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Reality Check: FDA moves to take opioid Opana ER off the market

The Food and Drug Administration recently asked a drug company to remove Opana ER, an opioid, from the market. It was the first time the FDA pushed to remove an opioid because of public health concerns. (WLOS)

HENDERSON COUNTY, N.C. (WLOS) - The Food and Drug Administration recently asked a drug company to remove Opana ER, an opioid, from the market. It was the first time the FDA pushed to remove an opioid because of public health concerns.

The FDA said it's making this request because of how much the drug is being abused. If Endo Pharmaceuticals doesn't pull Opana ER from the market, the FDA said it will take action to force its removal.

RELATED | North Carolina releases plan to fight opioid abuse

One local family says it's too late for their daughter.

Anna Huneycutt would be close to celebrating her 28th birthday.

"She was a sweetheart, a beautiful girl," Don Huneycutt, Anna's father, said.

She accidentally overdosed in 2010 and died from "acute oxymorphone toxicity." Oxymorphone is the compound or generic name of the opioid sold as Opana ER.

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Huneycutt would be happy to hear the FDA wants to take an opioid off the market, but it means even more to Anna's father that it's Opana.

"Just the name brings up anxiety. It even sounds like Anna, you know, Opana. That has an effect on me. That was a drug she took the night before she passed away in the morning - the next day," Huneycutt said.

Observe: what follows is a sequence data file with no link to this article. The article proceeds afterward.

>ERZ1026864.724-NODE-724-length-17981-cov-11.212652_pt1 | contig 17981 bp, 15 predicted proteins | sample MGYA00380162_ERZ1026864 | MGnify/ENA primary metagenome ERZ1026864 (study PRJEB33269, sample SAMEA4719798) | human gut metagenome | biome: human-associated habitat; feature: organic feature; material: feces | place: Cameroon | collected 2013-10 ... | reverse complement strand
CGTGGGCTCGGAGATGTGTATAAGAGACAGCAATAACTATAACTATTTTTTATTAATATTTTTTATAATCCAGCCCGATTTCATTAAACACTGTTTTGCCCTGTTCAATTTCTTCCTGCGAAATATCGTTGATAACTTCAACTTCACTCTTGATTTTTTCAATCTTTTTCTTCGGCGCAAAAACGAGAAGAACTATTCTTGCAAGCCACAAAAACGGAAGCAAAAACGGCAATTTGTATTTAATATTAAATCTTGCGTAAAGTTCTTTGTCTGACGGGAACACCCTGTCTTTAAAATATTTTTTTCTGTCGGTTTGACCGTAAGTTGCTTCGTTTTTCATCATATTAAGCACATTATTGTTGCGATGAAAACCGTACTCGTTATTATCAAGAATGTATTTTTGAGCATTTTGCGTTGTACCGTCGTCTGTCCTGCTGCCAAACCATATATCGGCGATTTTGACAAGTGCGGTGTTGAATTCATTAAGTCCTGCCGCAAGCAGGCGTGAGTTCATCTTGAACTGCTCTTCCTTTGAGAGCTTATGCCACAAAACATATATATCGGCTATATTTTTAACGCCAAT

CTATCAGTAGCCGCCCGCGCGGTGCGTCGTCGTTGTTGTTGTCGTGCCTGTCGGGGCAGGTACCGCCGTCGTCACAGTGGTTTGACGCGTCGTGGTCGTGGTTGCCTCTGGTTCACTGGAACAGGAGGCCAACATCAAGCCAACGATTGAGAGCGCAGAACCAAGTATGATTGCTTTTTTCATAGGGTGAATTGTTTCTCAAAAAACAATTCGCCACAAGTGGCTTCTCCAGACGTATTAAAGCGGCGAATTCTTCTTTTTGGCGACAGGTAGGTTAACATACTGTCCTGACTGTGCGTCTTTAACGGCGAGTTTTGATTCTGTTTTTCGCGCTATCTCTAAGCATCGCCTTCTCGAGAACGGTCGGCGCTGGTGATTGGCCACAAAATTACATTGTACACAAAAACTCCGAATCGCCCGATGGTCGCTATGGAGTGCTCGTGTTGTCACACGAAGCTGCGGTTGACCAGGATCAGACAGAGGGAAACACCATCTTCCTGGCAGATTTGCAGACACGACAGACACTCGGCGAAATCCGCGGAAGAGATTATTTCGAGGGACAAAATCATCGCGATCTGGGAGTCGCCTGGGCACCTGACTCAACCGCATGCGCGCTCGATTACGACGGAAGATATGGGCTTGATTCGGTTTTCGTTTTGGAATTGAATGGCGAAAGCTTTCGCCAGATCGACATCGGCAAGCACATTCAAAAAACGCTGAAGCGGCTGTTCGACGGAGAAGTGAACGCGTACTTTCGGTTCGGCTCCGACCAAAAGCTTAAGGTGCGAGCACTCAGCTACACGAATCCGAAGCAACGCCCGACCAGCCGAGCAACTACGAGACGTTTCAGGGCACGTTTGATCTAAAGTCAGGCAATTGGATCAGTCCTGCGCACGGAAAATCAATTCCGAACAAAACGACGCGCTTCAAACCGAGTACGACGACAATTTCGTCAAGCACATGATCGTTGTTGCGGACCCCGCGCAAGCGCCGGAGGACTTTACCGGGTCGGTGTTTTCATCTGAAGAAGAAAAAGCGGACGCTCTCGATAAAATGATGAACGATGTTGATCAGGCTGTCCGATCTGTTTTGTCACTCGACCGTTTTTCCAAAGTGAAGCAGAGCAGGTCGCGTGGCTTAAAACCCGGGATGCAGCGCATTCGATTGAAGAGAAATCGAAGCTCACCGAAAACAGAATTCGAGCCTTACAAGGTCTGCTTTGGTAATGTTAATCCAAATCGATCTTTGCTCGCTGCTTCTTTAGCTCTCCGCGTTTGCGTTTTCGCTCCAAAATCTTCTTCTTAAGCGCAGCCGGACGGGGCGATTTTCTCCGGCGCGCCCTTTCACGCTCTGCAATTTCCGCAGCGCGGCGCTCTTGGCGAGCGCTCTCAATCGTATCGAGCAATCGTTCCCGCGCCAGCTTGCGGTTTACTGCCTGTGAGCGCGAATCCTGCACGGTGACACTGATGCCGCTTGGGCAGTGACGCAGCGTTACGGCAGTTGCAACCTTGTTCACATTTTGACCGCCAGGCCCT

The FDA estimates Opana ER makes up just a fraction of the country's opioid prescriptions. Sona Pharmacy's Dr. Amber Korn confirms she doesn't frequently dispense it.

"It's more for those patients that have tried other things and haven't gotten the relief that they needed. It's kind of like a last line as far as what we see it for," Korn said.

The FDA estimates North Carolina has the second-highest Oxymorphone ER prescription rate per 1,000 people in the country.

In 2012 the company that sells Opana, Endo Pharmaceuticals, reformulated the drug to prevent people from snorting and injecting it. Only one of those proved true.

"They're not supposed to be able to inject them; however, they are able to," Korn said.

After the reformulation, the FDA said the number of people abusing Opana ER went up. An FDA report blames Opana ER on an increase in HIV and Hepatitis C cases.

Since 2009, in North Carolina, the number of Hepatitis C cases has gone up every year. In 2016, there were eight times as many Hepatitis C cases as in 2009.

"Obviously, it didn't work, and the reformulation turned into a more insidious version of Opana ER," Huneycutt said.

He worries about opioids like Opana being prescribed for moderate pain. He wants more accountability in the health system and shorter prescriptions. He reiterates addiction doesn't discriminate.

"I am not ashamed of my daughter Anna. We talk about her all the time. We celebrate her life. It is especially difficult around Father's Day because there used to be a lot of judgment, I think, in the society about addiction," he shared.

The Huneycutts have been working to do what they can to eliminate that stigma and push to decrease the opioid epidemic.

Endo said Opana works when it's used as prescribed. The FDA is holding a meeting July 10 and 11 to further study if reformulated drugs prevent abuse.

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